Northwest Community Hospital

WIN 2015

Spirit of Women magazine is a national publication presented to women by hospitals and their physicians. The magazine provides up-to-date, evidence-based healthcare information and promotes our hospitals as leaders in women's health excellence.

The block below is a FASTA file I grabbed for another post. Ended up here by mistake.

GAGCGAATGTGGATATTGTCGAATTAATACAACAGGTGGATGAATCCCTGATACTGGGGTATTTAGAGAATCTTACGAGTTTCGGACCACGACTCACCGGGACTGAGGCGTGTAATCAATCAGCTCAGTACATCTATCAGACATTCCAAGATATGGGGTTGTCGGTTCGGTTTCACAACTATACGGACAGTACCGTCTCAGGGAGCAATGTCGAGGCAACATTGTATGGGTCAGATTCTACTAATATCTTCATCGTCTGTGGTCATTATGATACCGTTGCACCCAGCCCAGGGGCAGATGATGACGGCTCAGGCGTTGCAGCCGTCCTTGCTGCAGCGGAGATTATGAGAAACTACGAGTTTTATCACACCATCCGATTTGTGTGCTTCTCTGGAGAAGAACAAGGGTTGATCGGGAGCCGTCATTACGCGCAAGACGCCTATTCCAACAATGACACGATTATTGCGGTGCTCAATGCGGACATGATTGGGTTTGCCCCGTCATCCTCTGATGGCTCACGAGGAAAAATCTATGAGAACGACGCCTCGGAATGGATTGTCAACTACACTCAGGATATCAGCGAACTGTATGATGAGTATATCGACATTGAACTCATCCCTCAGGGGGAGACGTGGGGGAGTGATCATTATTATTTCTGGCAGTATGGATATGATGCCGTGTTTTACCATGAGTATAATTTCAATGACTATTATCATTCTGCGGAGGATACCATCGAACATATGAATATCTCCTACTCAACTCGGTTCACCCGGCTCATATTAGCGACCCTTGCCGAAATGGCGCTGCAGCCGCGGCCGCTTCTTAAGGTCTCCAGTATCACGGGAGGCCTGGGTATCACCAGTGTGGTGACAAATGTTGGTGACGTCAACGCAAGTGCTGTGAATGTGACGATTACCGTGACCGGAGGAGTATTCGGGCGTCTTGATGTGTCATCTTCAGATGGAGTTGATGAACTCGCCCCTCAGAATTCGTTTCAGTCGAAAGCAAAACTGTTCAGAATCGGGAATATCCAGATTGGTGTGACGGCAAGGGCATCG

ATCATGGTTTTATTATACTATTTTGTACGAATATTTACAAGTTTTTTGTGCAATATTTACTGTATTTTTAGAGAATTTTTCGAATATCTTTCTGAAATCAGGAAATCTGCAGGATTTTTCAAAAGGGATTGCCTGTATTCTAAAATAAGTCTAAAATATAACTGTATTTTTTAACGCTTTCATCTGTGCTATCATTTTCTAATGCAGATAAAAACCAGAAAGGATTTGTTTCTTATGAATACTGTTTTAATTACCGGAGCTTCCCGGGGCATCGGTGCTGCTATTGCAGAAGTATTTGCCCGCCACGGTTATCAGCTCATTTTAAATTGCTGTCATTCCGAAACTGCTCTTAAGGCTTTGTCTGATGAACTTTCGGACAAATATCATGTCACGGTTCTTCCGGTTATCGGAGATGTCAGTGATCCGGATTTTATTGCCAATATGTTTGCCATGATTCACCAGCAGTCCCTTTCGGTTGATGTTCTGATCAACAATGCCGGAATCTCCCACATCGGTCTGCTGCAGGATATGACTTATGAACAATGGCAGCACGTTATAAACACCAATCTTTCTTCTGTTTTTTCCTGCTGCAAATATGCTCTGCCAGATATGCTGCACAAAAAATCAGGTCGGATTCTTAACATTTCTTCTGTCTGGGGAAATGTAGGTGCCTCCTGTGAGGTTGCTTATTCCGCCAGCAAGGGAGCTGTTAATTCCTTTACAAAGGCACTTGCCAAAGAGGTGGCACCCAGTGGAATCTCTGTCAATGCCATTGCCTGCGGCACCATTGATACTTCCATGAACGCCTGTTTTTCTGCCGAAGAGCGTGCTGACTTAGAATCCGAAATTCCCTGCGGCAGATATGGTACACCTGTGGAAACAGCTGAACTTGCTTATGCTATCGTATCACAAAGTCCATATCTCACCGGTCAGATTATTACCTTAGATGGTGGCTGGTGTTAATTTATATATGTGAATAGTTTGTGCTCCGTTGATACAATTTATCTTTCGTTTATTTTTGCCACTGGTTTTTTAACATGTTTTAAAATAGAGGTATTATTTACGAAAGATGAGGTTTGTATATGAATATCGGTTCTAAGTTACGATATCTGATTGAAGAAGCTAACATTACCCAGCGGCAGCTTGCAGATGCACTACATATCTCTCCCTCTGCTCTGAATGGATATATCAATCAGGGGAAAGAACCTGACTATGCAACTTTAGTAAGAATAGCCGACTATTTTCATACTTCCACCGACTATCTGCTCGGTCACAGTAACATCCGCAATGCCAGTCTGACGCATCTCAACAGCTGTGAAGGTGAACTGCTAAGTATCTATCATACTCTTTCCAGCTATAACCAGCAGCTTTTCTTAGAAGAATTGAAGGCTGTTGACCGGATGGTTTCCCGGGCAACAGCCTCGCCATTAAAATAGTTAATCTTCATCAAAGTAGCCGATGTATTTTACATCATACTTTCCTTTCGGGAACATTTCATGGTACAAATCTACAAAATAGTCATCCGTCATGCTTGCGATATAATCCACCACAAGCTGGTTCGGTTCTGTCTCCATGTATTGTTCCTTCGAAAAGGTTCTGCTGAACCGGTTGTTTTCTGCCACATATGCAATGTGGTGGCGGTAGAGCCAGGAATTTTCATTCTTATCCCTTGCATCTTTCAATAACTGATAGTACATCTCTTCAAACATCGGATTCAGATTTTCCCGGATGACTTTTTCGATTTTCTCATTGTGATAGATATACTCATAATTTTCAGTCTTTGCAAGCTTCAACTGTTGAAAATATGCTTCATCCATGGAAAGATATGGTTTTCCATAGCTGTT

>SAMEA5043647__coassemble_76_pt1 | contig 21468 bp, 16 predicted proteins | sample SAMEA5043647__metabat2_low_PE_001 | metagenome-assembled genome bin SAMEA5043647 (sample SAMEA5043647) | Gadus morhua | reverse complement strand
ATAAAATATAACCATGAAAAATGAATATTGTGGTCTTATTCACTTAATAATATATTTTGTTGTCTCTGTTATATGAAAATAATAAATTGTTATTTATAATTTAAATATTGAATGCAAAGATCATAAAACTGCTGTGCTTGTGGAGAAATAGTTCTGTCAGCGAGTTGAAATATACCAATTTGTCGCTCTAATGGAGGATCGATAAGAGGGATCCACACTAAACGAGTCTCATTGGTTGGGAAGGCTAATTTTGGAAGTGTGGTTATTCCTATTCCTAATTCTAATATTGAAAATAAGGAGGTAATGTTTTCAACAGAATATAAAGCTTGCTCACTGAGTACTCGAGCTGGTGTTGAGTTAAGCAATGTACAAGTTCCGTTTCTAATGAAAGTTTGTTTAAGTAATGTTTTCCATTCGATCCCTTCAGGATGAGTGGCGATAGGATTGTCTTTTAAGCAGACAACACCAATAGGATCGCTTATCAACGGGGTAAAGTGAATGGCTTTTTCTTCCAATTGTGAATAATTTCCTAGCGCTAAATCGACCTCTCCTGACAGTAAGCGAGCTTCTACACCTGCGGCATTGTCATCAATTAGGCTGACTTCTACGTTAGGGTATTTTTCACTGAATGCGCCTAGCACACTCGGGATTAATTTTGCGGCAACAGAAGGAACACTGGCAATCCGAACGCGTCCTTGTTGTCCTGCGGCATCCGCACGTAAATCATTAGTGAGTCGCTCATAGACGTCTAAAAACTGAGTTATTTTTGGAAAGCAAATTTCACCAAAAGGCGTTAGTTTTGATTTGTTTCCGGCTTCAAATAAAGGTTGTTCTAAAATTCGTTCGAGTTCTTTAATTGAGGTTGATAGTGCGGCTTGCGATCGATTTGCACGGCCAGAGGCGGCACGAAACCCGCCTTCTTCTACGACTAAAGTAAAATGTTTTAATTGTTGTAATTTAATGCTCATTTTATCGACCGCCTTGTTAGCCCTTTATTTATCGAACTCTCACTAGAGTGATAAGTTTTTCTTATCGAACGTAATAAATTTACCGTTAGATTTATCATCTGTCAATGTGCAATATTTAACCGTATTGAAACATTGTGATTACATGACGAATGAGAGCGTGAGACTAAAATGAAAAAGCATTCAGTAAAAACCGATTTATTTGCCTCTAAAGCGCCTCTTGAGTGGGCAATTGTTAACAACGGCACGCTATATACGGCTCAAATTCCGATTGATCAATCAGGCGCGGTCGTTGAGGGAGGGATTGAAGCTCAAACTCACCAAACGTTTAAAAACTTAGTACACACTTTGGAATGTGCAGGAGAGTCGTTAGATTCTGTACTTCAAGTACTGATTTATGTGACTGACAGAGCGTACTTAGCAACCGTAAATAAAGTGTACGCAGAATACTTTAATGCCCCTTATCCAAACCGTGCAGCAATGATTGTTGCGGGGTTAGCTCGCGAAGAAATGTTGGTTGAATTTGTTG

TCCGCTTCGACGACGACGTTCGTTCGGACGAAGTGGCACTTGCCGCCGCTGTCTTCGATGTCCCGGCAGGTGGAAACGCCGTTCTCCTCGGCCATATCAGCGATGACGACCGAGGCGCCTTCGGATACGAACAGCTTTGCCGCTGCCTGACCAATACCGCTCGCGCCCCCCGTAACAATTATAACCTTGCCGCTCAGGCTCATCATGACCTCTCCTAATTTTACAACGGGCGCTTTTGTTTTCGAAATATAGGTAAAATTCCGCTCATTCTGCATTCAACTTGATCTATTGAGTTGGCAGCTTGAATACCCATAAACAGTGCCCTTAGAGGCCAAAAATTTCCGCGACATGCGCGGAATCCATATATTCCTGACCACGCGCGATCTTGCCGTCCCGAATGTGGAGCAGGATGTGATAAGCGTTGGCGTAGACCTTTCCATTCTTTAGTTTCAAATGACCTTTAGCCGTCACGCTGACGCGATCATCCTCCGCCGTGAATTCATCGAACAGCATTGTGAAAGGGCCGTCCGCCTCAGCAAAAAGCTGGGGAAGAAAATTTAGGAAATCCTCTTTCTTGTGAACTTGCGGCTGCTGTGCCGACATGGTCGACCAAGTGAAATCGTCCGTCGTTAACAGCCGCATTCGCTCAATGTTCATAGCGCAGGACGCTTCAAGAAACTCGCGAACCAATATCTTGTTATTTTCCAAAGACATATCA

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2 1 w w w. s p i r i t o f w o m e n . c o m W I N T E R 2 015 S P I R I T O F W O M E N SHUTTERSTOCK "You may not see an immediate impact, but you may be installing a keyword tracker that registers every keystroke you make," says Durst. "From there, it's easy for them to connect the dots on user names, passwords and security questions and to take over your accounts." PROTECTING YOURSELF Both Boys and Durst say there are steps you can take to protect yourself from email scams: • Pay attention to the content and tone of emails that come from your contacts. If it doesn't sound like some- thing that the person would write, it probably isn't for real. If you have any doubts, send your contact a text or call him or her to confirm the message. Don't reply to the email. • Check the "from" address. These spoof emails may have your contact's correct name, but the "from" email address may not match up with his or her actual address. • For emails from companies, look for misspellings, odd syntax and other red flags. • Never click on a link asking you for personal informa- tion. No legitimate business will have you do that. Instead, open a new browser window, type in the name of the business, and then log in at their real website. If your account has been compromised, or if the company is trying to communicate with you, there will be a secure message in your account. • Have an alias email to use when filling out online forms or entry forms at events like home shows. Many companies will sell your address in bulk to other sites, and you can quickly be overwhelmed by spam. • W hen it comes to checking your email, it's hard to know who to trust anymore. That message that looks like it's from your mom or your best friend? It may very well be a fake, designed to look like it's from someone you know so you'll click on a link to a website that loads malware onto your computer. So how do you make sure you spot the phonies without turning a cold shoulder to all of your email cor- respondents? Knowledge is power, say the experts. SCAMMERS CAST A WIDE NET Receiving a spoof email—or hearing from others that they've received an email purporting to come from you—doesn't necessarily mean your email or computer has been hacked, says Rich Boys, product manager at California-based Barracuda Networks Inc., which specializes in IT security. "The biggest thing to remember in this situation is that email is like postal mail," says Boys. "The fact that the envelope says who it is from means nothing. If a spammer can get you to a malicious website, they can install … code that actually reads your email address and your contact list and then sends out the emails from the malware rather than your own email application." And even though you may be very careful about your Internet use, it could have been any number of your contacts, or contacts of your contacts, who visited the site that loaded the malware. "Just think about the hundreds of people who know both you [and the email receiver or sender]," says Boys. "All they need is to be able to get the address book of one of those people, and they have your email and your friends' and family's email addresses, even if the problem didn't originate with something that you did." THE CORPORATE PHISH Another common email scam is a message claiming to be from a company you do business with, such as a bank, your Internet provider or a social networking site. It might tell you that your account has been com- promised, asking you to click on a link to reset your password. From there, you may end up at a site that looks very much like the actual company's site, or even at the real corporate site, but with a popup that is being controlled by the scammers. Christine Durst, an Internet fraud specialist based in Connecticut, says these emails can be devastating because they can lead to actual hacks of your computer. Certain types of email messages should auto- matically set off alarm bells. Some of the most common fake emails include: • An antivirus warning that your computer has been infected and you need to download special software to fx it. • Notifcation that you've won a foreign lottery. • A plea for help from a friend or relative who claims to be stranded on vacation and needs you to send money to him or her immediately. • Details about a refund from the IRS (which doesn't send out unsolicited emails). • "Confrmation" of a purchase you didn't make, with a link you can click to "cancel" the order. • And of course, the eternally popular "Nigerian letter," asking you to help a royal family member move large sums of money to an overseas bank account. TALL tales

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